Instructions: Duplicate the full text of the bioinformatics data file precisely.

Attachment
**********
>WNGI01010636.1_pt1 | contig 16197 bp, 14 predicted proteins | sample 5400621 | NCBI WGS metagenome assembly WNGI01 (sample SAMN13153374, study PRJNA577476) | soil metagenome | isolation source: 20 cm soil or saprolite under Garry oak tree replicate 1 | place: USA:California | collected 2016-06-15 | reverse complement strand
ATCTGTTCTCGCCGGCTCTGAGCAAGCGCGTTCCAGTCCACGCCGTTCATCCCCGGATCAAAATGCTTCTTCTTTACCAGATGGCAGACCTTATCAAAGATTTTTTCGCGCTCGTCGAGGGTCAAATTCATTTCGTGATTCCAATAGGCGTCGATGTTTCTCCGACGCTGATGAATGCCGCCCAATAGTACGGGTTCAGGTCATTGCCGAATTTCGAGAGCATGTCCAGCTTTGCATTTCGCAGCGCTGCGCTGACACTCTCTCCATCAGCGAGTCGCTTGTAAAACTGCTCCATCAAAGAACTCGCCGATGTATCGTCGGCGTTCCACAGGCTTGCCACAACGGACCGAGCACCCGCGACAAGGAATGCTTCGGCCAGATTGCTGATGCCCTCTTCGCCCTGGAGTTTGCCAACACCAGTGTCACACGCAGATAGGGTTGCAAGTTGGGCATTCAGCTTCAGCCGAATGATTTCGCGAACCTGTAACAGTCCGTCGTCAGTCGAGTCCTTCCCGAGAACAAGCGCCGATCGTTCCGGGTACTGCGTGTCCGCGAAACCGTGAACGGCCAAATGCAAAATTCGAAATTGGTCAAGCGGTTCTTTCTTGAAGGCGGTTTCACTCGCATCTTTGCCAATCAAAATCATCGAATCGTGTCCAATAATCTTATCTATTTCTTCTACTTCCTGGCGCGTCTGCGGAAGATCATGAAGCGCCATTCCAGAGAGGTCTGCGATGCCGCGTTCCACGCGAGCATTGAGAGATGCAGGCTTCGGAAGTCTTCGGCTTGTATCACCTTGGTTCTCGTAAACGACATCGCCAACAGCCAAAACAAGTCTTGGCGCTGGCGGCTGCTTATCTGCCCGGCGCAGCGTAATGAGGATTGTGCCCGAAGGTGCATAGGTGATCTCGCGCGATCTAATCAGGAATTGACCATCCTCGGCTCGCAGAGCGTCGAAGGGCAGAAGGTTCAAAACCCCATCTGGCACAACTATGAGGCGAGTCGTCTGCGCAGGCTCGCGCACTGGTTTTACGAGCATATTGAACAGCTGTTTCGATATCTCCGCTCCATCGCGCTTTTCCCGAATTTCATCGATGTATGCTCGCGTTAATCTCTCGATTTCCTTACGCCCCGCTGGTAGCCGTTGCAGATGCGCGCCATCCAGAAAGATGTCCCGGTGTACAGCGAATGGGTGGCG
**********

>WNGI01010636.1_pt1 | contig 16197 bp, 14 predicted proteins | sample 5400621 | NCBI WGS metagenome assembly WNGI01 (sample SAMN13153374, study PRJNA577476) | soil metagenome | isolation source: 20 cm soil or saprolite under Garry oak tree replicate 1 | place: USA:California | collected 2016-06-15 | reverse complement strand
ATCTGTTCTCGCCGGCTCTGAGCAAGCGCGTTCCAGTCCACGCCGTTCATCCCCGGATCAAAATGCTTCTTCTTTACCAGATGGCAGACCTTATCAAAGATTTTTTCGCGCTCGTCGAGGGTCAAATTCATTTCGTGATTCCAATAGGCGTCGATGTTTCTCCGACGCTGATGAATGCCGCCCAATAGTACGGGTTCAGGTCATTGCCGAATTTCGAGAGCATGTCCAGCTTTGCATTTCGCAGCGCTGCGCTGACACTCTCTCCATCAGCGAGTCGCTTGTAAAACTGCTCCATCAAAGAACTCGCCGATGTATCGTCGGCGTTCCACAGGCTTGCCACAACGGACCGAGCACCCGCGACAAGGAATGCTTCGGCCAGATTGCTGATGCCCTCTTCGCCCTGGAGTTTGCCAACACCAGTGTCACACGCAGATAGGGTTGCAAGTTGGGCATTCAGCTTCAGCCGAATGATTTCGCGAACCTGTAACAGTCCGTCGTCAGTCGAGTCCTTCCCGAGAACAAGCGCCGATCGTTCCGGGTACTGCGTGTCCGCGAAACCGTGAACGGCCAAATGCAAAATTCGAAATTGGTCAAGCGGTTCTTTCTTGAAGGCGGTTTCACTCGCATCTTTGCCAATCAAAATCATCGAATCGTGTCCAATAATCTTATCTATTTCTTCTACTTCCTGGCGCGTCTGCGGAAGATCATGAAGCGCCATTCCAGAGAGGTCTGCGATGCCGCGTTCCACGCGAGCATTGAGAGATGCAGGCTTCGGAAGTCTTCGGCTTGTATCACCTTGGTTCTCGTAAACGACATCGCCAACAGCCAAAACAAGTCTTGGCGCTGGCGGCTGCTTATCTGCCCGGCGCAGCGTAATGAGGATTGTGCCCGAAGGTGCATAGGTGATCTCGCGCGATCTAATCAGGAATTGACCATCCTCGGCTCGCAGAGCGTCGAAGGGCAGAAGGTTCAAAACCCCATCTGGCACAACTATGAGGCGAGTCGTCTGCGCAGGCTCGCGCACTGGTTTTACGAGCATATTGAACAGCTGTTTCGATATCTCCGCTCCATCGCGCTTTTCCCGAATTTCATCGATGTATGCTCGCGTTAATCTCTCGATTTCCTTACGCCCCGCTGGTAGCCGTTGCAGATGCGCGCCATCCAGAAAGATGTCCCGGTGTACAGCGAATGGGTGGCG